What Does It Mean To Be The #1 Addiction Treatment Company?

What Does It Mean To Be The #1 Addiction Treatment Company?


How do we define success in the recovery industry? What does it mean to be the #1 treatment provider? There are as many definitions as there are people. My personal belief is that success can be funneled into two main categories:

  1. Profit Motive
  2. Service Motive

I believe the latter speaks to longevity. I understand that profits keep the doors open and maintain the opportunity to help people, but at what point does that reasoning become an excuse?

Let’s take a look at the recent decision from AAC (American Addiction Centers) to become a publicly traded company. At first glance, it almost seems normal, but let’s look at the main concern: They now have a vested interest in their client’s failure. In essence, if they do a great job, it technically cuts into profits. The term “built-in obsolescence” comes to mind – if you build it to break, you stand to make more money. Somewhere along the way manufacturers realized if they stop building things to live forever, they’d stand to create more business opportunity. Even our society as a whole has adapted and welcomed this new wave of fleeting goods. My $1,000 cell phone will just be an expensive paperweight in a couple of years. This same business practice also exists in the services industries. The majority of mechanics identified that most individuals have no idea what is wrong with their vehicles, nor how to fix them. They therefore can charge as much as they want and only fix it well enough to get the car back on the road.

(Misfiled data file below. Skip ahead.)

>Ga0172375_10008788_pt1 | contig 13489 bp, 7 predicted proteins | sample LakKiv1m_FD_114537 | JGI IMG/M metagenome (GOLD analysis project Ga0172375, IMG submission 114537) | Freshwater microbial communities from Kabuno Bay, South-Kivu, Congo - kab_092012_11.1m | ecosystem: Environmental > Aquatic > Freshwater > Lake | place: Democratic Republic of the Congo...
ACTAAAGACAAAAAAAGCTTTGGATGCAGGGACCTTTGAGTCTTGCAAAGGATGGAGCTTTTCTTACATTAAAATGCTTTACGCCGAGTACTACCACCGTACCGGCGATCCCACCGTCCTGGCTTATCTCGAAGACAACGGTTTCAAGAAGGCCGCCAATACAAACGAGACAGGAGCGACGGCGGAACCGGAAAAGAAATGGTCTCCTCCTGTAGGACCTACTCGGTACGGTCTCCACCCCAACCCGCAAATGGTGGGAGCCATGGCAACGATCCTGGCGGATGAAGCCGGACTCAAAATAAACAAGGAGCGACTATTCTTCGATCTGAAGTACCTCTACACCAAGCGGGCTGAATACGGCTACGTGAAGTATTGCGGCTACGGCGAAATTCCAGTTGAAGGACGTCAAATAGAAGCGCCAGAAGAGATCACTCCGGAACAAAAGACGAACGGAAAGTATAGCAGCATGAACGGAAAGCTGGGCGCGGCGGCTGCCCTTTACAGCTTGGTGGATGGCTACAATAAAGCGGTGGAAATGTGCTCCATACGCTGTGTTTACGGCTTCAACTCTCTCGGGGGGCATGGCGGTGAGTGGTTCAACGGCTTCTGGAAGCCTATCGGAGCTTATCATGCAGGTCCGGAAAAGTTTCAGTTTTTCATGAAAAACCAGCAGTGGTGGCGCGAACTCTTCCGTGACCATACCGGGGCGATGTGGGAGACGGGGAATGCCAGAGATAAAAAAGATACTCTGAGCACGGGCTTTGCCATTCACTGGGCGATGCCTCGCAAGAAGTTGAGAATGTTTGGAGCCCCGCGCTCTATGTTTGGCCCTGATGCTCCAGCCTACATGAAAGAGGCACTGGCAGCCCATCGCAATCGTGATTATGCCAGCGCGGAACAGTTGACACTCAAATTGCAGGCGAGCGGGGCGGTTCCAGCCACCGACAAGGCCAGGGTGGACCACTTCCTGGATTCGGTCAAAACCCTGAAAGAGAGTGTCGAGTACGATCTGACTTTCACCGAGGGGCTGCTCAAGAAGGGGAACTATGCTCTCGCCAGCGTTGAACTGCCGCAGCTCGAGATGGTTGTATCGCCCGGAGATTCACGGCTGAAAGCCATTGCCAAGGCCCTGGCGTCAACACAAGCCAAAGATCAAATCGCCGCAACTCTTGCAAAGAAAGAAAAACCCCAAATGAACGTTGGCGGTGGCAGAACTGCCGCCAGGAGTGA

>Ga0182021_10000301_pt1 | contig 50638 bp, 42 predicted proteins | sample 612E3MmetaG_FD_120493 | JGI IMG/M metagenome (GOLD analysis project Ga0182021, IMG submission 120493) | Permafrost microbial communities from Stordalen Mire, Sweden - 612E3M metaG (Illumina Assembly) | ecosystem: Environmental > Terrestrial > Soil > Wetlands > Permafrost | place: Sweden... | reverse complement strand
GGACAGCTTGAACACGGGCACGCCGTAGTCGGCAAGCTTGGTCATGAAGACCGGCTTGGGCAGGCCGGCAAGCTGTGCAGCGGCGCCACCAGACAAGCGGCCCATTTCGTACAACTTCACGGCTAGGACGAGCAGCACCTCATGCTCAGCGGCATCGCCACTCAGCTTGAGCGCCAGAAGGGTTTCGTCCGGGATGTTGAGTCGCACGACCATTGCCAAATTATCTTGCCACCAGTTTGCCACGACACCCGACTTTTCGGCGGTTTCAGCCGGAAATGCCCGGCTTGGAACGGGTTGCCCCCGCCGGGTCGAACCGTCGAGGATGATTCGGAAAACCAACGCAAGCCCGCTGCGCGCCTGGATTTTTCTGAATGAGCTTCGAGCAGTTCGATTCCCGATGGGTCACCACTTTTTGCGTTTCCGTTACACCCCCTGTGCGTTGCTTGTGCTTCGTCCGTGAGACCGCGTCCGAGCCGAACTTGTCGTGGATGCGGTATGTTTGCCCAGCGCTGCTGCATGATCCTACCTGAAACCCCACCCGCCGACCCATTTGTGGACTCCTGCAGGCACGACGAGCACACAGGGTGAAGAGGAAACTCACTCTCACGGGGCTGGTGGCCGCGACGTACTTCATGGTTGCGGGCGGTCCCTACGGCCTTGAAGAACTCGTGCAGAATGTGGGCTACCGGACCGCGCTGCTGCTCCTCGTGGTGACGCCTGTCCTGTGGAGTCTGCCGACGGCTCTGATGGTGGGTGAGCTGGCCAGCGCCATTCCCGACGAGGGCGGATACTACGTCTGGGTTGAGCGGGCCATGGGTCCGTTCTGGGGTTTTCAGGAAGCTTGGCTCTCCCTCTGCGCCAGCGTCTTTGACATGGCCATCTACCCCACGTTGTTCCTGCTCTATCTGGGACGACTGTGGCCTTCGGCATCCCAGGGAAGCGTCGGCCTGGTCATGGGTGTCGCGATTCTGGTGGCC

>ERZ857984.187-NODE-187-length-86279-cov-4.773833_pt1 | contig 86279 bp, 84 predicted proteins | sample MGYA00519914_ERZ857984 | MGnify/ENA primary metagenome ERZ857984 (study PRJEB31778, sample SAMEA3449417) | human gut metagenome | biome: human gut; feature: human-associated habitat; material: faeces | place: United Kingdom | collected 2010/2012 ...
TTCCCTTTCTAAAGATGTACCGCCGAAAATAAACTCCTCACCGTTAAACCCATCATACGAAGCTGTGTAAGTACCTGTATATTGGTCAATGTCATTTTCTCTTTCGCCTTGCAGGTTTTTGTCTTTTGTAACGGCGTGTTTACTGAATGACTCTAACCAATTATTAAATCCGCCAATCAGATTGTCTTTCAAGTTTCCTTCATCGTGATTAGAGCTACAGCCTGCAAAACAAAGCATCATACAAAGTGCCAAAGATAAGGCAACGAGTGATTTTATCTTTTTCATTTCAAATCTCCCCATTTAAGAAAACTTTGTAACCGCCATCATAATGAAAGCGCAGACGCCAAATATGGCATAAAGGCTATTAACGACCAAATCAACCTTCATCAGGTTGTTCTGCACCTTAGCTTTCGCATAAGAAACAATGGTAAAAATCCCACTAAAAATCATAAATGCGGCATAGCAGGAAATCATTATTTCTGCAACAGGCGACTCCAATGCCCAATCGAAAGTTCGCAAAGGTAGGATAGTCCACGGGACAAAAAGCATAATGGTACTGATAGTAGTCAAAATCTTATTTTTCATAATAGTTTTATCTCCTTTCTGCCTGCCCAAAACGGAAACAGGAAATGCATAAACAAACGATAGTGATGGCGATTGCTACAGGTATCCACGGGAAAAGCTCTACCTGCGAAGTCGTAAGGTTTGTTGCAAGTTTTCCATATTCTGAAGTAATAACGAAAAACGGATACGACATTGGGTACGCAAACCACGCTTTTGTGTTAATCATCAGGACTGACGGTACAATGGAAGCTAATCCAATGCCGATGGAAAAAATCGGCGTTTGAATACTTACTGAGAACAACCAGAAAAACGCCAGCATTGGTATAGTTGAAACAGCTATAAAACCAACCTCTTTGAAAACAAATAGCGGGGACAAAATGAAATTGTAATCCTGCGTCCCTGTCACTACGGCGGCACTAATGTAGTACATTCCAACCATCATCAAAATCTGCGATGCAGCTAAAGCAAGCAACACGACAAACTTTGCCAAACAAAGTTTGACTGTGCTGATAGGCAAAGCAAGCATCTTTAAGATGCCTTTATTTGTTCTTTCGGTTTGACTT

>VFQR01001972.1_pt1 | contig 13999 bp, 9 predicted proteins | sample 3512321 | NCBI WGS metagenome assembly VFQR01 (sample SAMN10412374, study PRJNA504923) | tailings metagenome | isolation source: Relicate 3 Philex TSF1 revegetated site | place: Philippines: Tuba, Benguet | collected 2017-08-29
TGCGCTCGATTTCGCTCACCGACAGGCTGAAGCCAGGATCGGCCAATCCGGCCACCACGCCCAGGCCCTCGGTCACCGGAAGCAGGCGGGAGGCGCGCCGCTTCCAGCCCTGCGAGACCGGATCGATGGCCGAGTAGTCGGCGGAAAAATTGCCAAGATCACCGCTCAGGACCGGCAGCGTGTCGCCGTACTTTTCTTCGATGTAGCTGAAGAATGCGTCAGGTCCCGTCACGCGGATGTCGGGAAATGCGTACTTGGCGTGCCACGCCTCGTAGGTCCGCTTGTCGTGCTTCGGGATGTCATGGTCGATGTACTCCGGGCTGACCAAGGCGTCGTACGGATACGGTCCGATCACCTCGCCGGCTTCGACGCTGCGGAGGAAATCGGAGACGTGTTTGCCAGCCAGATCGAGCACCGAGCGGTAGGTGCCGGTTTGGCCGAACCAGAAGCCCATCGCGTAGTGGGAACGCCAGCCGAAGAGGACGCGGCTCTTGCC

Now, I can’t say that I think this is acceptable in any field, but my heart sinks when human lives are at stake. I begin to question the empathy of such individuals. It’s one thing to be a shoddy mechanic, it’s a whole other thing when we’re dealing with people.

Substance abuse treatment “success” rates are even lower than Major League Baseball batting averages. It’s no wonder many frown upon the current state of alcohol/substance abuse treatment. There are more people struggling with alcohol and substance abuse issues than any one center/company can accommodate. Many treatment centers have staggering readmission rates. If the goal is self-sustainability and independence from addiction, going public and entering the stock market makes fiscal sense. But, if I were someone looking for help, whether it be for myself personally or a loved one, I would naturally steer clear from anyone associated with a publicly traded company.

Ultimately, if profit is the primary motivator in your business, it’s best to stay out of a field where human lives are at stake…That business can never be a true #1.

Focus needs to be on creating a better, more effective service for the individual. That, to me, is the most impactful benchmark of success. That’s the success we’ve built at Catalyst Recovery. Our goal is to be #1.

Richard Blair – Catalyst Recovery Founder and CEO



Post A Comment

YOUR CAPTCHA HERE